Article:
|MadSci Network: Cell Biology|
This was a great question! I've never heard it phrased that way before. It took a little digging through a bunch of major references and some addition, but I have a figure I'm reasonably confident about, and I think it will be useful in subsequent investigations I may undertake.
In terms of biomass, the autotrophs MUST outnumber the heterotrophs or we would all die. Look in any biology textbook at an energy pyramid or a pyramid of biomass: by the time you move from primary producer to primary consumer to secondary consumer to top carnivore, with the associated loss of energy at each step, you end up with something like an entire field of corn supporting one or two top carnivores. HOWEVER, in terms of NUMBER OF SPECIES, at least described species, the heterotrophs have the autotrophs beat. Of course, depending on who you read, there are between 1 and 30 million species of living things, only a fraction of which have been described. Here is the fraction I have come up with:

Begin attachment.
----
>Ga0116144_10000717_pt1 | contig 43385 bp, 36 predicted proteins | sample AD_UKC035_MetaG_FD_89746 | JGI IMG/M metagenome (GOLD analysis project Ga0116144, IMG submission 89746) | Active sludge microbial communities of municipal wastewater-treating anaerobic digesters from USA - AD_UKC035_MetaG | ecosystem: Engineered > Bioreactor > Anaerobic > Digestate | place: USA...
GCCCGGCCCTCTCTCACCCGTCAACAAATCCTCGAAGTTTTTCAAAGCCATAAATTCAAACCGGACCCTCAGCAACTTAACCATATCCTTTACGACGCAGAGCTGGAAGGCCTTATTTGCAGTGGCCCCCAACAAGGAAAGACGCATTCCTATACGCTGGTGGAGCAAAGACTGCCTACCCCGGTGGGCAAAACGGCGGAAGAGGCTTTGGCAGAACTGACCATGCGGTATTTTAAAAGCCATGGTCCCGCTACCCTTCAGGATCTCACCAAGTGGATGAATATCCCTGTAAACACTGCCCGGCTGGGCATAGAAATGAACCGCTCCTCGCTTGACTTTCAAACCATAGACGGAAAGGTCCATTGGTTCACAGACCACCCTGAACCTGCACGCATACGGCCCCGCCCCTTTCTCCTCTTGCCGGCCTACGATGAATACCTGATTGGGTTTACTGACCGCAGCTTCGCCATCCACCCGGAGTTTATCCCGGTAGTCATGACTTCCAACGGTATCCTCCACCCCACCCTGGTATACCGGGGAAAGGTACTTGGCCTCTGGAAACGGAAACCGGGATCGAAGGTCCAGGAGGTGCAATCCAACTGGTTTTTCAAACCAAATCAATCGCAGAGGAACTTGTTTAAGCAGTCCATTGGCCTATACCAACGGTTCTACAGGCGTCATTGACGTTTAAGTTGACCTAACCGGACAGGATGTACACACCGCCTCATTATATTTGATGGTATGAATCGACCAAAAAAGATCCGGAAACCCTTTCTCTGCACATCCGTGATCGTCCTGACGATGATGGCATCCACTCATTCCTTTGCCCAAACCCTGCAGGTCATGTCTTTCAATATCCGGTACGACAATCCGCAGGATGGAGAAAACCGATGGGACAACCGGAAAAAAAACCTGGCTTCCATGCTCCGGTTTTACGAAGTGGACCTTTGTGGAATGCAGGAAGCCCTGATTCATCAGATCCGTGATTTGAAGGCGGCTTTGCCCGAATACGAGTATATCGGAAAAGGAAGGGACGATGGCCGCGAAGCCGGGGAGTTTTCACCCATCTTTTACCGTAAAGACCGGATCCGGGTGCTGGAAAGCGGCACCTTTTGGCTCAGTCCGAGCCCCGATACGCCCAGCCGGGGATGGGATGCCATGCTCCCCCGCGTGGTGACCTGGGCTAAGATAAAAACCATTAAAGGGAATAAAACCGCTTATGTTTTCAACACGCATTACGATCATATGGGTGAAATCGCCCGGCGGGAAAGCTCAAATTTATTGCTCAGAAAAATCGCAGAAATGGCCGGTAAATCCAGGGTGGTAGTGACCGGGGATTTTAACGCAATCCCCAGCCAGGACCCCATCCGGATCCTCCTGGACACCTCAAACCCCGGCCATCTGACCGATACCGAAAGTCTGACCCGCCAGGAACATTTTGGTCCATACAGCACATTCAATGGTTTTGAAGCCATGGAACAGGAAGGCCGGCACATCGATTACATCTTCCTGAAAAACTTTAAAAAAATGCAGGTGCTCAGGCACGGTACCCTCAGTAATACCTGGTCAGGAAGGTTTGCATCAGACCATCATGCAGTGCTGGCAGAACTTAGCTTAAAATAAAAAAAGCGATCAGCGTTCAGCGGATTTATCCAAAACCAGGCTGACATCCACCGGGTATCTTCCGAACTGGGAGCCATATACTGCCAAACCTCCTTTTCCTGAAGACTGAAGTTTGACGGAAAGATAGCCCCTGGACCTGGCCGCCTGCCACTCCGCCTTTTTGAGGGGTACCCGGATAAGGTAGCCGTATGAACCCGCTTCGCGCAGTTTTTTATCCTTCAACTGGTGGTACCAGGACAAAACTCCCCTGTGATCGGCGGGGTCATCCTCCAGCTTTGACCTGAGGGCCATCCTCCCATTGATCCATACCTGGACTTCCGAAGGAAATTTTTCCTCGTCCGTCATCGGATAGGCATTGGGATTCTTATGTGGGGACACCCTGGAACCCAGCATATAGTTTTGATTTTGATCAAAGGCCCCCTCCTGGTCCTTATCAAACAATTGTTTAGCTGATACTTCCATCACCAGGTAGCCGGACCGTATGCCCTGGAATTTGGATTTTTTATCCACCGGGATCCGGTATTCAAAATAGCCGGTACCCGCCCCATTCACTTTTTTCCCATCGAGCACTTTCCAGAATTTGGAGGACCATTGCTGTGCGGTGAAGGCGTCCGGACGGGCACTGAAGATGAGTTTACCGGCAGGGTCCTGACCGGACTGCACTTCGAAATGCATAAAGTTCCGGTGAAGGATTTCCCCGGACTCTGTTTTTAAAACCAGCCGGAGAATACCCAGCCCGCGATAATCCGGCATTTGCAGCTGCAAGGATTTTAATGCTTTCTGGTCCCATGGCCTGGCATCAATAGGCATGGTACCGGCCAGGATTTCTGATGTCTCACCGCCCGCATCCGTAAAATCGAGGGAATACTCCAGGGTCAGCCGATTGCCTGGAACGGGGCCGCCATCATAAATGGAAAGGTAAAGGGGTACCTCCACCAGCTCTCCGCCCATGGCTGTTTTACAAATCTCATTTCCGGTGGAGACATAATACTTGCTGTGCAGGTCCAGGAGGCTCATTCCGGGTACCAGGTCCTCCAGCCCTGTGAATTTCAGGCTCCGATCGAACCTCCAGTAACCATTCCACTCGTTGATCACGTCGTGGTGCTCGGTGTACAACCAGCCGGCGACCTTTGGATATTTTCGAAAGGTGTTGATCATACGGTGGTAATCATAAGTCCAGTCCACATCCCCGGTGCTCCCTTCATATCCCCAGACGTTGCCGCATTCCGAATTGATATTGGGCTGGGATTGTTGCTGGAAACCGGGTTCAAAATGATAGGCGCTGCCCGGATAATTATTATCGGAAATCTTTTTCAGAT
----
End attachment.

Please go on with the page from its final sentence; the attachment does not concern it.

HETEROTROPHS: Animals: ~1 million species (~5% of which are vertebrates and 85% of which are arthropods) Fungi: ~100,000 species Protozoa (heterotrophic protists): ~12,000 species AUTOTROPHS: Plants: ~266,000 species Autotrophic protists (algae, diatoms): ~25,000 species BOTH: Bacteria: ~5000 speciesSo, this gives us a final score of heterotrophs: 1,112,000 to autotrophs: 291,000 or roughly 4:1 in favor of the heterotrophs, in terms of DESCRIBED, EXTANT SPECIES NUMBERS. Of course, that leaves out the bacteria - I suppose you could split those in half. Bear in mind that there are several hundred thousand EXTINCT SPECIES, which may not bear on the question. Also bear in mind, that these are DESCRIBED species: some scientists claim that the reason there are so many arthropods is because that is what we have chosen to sample and identify; not because there are more of them than anything else (sampling error, in other words). So, which is there more of? In terms of biomass: autotrophs. In terms of NAMED species: heterotrophs. Hope this answers the question!
Kelleen Flaherty, Department of Biology, Washington University
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